The mushroom phorid fly, Megaselia halterata (Wood), is a common pest of mushroom production in many parts of the world. Due to the reduced availability of conventional insecticides for mushroom production, M. halterata has recently developed into a major pest in the top mushroom-producing county in the United States (Chester County, PA). Mushrooms are grown entirely indoors, and though larval development of M. halterata occurs in the mushroom-growing substrate, adult flies have been captured both inside and outside of the facilities. Here, we investigated three factors that might contribute to their growth and development. 1) The effects of ambient temperature (15-30°C) and relative humidity (RH; 21-98%) on adult M. halterata lifespan, 2) the effect of spawned compost stage (freshly inoculated with spawn vs 14-d spawned compost) on reproductive output, and 3) the effect of population density on reproductive output. The longevity of adult M. halterata increased under cooler temperatures and more humid conditions (>75% RH), which reflect the conditions inside mushroom-growing facilities. Similar numbers of flies emerged from freshly inoculated and 14-d spawned compost, but flies emerged earlier from 14-d spawned compost. The higher the parental fly density, the more offspring emerged from spawned compost, but the positive relationship reached a plateau beyond 40 parental mating pairs per 100 g of compost. Our findings highlight relevant abiotic and biotic factors that may contribute to M. halterata population dynamics.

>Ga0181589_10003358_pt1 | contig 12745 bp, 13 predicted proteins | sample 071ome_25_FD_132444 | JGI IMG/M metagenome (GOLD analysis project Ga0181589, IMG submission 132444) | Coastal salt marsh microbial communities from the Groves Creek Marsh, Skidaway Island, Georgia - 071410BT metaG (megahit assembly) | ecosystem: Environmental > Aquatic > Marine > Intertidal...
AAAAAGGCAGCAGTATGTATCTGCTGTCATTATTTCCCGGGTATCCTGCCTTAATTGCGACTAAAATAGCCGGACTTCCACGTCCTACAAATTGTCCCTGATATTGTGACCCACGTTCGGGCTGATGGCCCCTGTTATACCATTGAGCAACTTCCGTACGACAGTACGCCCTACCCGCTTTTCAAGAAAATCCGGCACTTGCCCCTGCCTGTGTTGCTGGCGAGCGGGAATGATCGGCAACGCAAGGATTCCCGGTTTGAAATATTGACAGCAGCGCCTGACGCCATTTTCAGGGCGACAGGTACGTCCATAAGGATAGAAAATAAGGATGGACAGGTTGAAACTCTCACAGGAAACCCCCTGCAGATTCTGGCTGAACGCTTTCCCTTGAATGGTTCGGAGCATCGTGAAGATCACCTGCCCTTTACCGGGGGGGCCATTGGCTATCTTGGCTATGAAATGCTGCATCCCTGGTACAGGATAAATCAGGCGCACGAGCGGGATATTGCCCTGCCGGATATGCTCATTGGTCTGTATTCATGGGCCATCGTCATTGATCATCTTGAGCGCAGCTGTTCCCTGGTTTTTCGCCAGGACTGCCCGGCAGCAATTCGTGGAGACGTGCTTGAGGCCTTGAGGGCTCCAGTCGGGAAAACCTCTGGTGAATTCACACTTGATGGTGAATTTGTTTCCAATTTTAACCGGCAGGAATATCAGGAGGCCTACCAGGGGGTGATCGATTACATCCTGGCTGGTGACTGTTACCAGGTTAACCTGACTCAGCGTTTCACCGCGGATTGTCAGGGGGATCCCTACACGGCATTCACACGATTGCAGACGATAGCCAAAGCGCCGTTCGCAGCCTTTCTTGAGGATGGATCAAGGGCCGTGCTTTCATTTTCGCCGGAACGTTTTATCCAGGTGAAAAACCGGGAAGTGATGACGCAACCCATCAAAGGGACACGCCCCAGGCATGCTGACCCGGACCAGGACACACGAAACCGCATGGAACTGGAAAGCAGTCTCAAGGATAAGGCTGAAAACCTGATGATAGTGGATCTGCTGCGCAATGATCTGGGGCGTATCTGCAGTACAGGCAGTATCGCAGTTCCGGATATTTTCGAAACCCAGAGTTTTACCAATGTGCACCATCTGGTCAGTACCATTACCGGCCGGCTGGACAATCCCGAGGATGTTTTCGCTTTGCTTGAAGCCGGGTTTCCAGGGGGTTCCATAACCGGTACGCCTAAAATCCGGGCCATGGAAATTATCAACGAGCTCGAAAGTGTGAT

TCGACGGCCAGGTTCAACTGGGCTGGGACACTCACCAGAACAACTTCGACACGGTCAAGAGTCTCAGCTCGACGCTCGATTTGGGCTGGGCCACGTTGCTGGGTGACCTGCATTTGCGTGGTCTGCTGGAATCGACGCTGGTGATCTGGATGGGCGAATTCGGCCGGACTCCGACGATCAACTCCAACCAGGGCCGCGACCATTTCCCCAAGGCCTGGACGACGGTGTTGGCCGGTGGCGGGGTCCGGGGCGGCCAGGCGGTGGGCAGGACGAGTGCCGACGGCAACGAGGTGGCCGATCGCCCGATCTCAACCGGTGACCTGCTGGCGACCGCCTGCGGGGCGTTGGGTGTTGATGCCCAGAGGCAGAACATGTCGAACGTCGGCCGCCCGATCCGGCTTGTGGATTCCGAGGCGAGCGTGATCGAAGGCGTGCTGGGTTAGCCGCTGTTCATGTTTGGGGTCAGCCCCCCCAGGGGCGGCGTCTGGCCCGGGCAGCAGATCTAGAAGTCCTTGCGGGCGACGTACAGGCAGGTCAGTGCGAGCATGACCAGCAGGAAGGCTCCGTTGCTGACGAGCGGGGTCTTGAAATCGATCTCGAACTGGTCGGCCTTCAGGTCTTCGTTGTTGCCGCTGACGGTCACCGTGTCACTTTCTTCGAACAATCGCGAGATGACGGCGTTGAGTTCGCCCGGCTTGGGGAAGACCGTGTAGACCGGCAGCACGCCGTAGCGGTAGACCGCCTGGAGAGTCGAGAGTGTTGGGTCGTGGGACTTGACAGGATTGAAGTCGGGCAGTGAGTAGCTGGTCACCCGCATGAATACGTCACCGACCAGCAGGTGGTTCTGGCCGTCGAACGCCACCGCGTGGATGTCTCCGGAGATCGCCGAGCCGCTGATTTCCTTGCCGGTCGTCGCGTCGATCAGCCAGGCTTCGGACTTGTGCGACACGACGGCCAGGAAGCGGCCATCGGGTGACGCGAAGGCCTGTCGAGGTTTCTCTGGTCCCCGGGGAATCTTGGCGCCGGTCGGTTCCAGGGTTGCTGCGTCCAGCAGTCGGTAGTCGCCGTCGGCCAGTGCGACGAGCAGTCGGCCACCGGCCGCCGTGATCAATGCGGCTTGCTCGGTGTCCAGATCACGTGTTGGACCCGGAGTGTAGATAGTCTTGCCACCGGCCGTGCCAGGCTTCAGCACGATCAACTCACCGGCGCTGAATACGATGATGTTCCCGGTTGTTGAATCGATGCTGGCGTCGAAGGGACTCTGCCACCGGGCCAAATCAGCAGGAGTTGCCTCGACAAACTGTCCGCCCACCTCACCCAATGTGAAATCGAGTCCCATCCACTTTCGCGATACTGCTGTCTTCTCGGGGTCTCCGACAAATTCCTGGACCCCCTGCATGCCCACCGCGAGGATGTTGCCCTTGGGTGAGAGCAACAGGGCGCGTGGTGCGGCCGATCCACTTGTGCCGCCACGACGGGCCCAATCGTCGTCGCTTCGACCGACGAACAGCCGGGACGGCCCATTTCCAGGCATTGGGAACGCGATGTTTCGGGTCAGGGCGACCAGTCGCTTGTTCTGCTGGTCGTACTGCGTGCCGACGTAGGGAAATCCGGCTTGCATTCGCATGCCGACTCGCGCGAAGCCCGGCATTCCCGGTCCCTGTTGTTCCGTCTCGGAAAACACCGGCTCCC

All Science Journal Classification (ASJC) codes
- Ecology, Evolution, Behavior and Systematics
- Insect Science